Female Incontinence

cured Female Incontinence


Incontinence is characterized as involuntary loss of urine, which results in leakage and bed-wetting accidents because the people who have it cannot control when they have to go to the bathroom. Incontinence affects millions of people daily; however, about 80% of these people are females. This disorder can go untreated due to the embarrassment factor it undoubtedly has. 

You may be seeking information on urinary incontinence if you are reading this. Many people find it difficult to go out because of this condition. It is not a life-threatening disease, but the social stigma makes things tough for those suffering from it. It commonly occurs in older adults and women who have recently delivered their babies. If you are experiencing issues related to urination or leakage of urine, read on to know about the measures that will help you get over this phase naturally.


What is urinary Incontinence?

Urinary Incontinence is the medical term to describe the involuntary leakage of urine. It is a condition that affects many people, and it is estimated that around 30% of adult women and 10% of adult men experience some form of urinary Incontinence. Urinary Incontinence is divided into two categories:

 - Urgency - Urgency incontinence refers to emptying the bladder quickly because of a risk of leakage. Urinary Incontinence is not always linked to a weakness of the bladder muscles; it can also be caused due to diseases such as diabetes, multiple sclerosis, and stroke.

-Urinary Retention - Urinary retention refers to the inability to empty the bladder. Many people with Urinary Retention have Urge Incontinence too. You may also hear people with Urinary Retention referred to as having "fecal urgency" because of the link with the need to empty the bowels.


Types of Urinary Incontinence in women

Many people have minor urine leaks from time to time. Others may experience more frequent loss of modest to moderate quantities of pee.


Urinary incontinence can be classified into the following types:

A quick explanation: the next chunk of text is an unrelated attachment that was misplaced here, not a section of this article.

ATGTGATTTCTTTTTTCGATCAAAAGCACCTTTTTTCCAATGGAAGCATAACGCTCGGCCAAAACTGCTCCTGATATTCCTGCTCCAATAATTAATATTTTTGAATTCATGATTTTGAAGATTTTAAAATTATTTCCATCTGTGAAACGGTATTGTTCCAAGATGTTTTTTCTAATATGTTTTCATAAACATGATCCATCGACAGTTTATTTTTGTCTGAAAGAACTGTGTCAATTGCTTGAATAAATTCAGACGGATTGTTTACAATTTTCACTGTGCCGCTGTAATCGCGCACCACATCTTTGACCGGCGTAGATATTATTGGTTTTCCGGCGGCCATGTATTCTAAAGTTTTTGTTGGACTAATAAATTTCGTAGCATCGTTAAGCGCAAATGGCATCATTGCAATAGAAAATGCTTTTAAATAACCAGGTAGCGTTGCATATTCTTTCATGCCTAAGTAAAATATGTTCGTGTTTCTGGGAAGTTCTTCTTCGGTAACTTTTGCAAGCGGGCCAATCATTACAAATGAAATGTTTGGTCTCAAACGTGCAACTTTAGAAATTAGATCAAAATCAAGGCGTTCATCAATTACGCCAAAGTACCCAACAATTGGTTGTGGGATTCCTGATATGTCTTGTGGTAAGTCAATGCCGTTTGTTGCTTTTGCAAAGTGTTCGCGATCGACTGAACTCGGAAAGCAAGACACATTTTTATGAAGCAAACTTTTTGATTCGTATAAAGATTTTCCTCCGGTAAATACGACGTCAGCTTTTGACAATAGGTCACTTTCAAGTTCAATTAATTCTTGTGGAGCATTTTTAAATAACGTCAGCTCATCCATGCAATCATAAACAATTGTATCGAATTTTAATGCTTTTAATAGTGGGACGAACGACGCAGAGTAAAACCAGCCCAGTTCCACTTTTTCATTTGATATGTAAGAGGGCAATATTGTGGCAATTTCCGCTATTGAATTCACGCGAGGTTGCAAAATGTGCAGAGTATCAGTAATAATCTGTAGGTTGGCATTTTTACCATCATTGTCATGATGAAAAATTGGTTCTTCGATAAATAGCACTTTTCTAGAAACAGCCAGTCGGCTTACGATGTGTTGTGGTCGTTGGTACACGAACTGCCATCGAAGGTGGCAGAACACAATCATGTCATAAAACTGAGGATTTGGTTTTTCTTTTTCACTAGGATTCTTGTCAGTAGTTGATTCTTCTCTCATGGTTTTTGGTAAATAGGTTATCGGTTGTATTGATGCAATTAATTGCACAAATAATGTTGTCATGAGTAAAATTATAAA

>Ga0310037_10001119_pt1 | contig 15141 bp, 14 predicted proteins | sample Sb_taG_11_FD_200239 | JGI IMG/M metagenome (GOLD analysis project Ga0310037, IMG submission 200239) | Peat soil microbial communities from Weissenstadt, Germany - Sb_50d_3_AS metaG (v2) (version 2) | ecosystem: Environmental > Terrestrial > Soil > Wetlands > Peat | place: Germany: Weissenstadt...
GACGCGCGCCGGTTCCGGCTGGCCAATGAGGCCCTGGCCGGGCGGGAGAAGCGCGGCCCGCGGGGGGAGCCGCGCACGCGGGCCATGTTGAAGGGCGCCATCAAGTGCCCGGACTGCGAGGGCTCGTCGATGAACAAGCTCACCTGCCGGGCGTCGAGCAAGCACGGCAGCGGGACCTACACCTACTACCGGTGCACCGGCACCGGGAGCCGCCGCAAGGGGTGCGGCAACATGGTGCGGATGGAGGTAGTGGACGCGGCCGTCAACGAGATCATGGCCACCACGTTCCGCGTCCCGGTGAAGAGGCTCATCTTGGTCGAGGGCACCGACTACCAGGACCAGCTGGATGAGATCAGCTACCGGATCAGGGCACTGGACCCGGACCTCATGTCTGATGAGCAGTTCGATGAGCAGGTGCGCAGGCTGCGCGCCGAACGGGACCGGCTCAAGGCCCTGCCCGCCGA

• Incontinence due to stress. When you exert pressure on your bladder by coughing, sneezing, laughing, exercising, or lifting anything heavy, urine spills.
  • Urge urinary incontinence. You feel an unexpected, sudden, overwhelming need to urinate accompanied by the uncontrollable release of urine. You might have to get up and urinate, even in the middle of the night. Causes of urge incontinence vary from mild infections to severe neurological disorders and even diabetes.
  • Incontinence due to overflow. You have frequent or continual pee dribbling due to a bladder that is not empty.
  • Functional incontinence. You cannot use the restroom due to a physical or mental handicap. For example, if you have severe arthritis, you may not be able to unbutton your jeans quickly enough.
  • Mixed Incontinence. It can occur in a few different forms, the most common of which are stress and urge incontinence, both of which you suffer from.


Causes of female incontinence:

Everyday habits, underlying medical disorders, or physical problems can contribute to urinary incontinence. A comprehensive examination by your doctor might assist in determining the cause of your incontinence.


Urinary incontinence (temporary)

Certain beverages, meals, and drugs can function as diuretics, activating your bladder and increasing the volume of pee you produce, such as coffee, alcohol, etc.

Other causes include UTIs (Urinary tract infections) and constipation.


Persistent Urinary Incontinence can occur due to the following:

Pregnancy. Stress incontinence can be caused by hormonal changes and the increased weight of the fetus.

Childbirth. Vaginal birth can impair bladder control muscles and injure bladder nerves and supporting tissue, resulting in a lowered (prolapsed) pelvic floor. Prolapse occurs when the bladder, uterus, rectum, or small intestine are forced downward from their normal position and protrude into the vagina. Incontinence may be connected with such protrusions.

Age-related changes. The bladder's capacity to hold urine might be reduced as the bladder muscle ages. In addition, as you become older, involuntary bladder contractions become more common.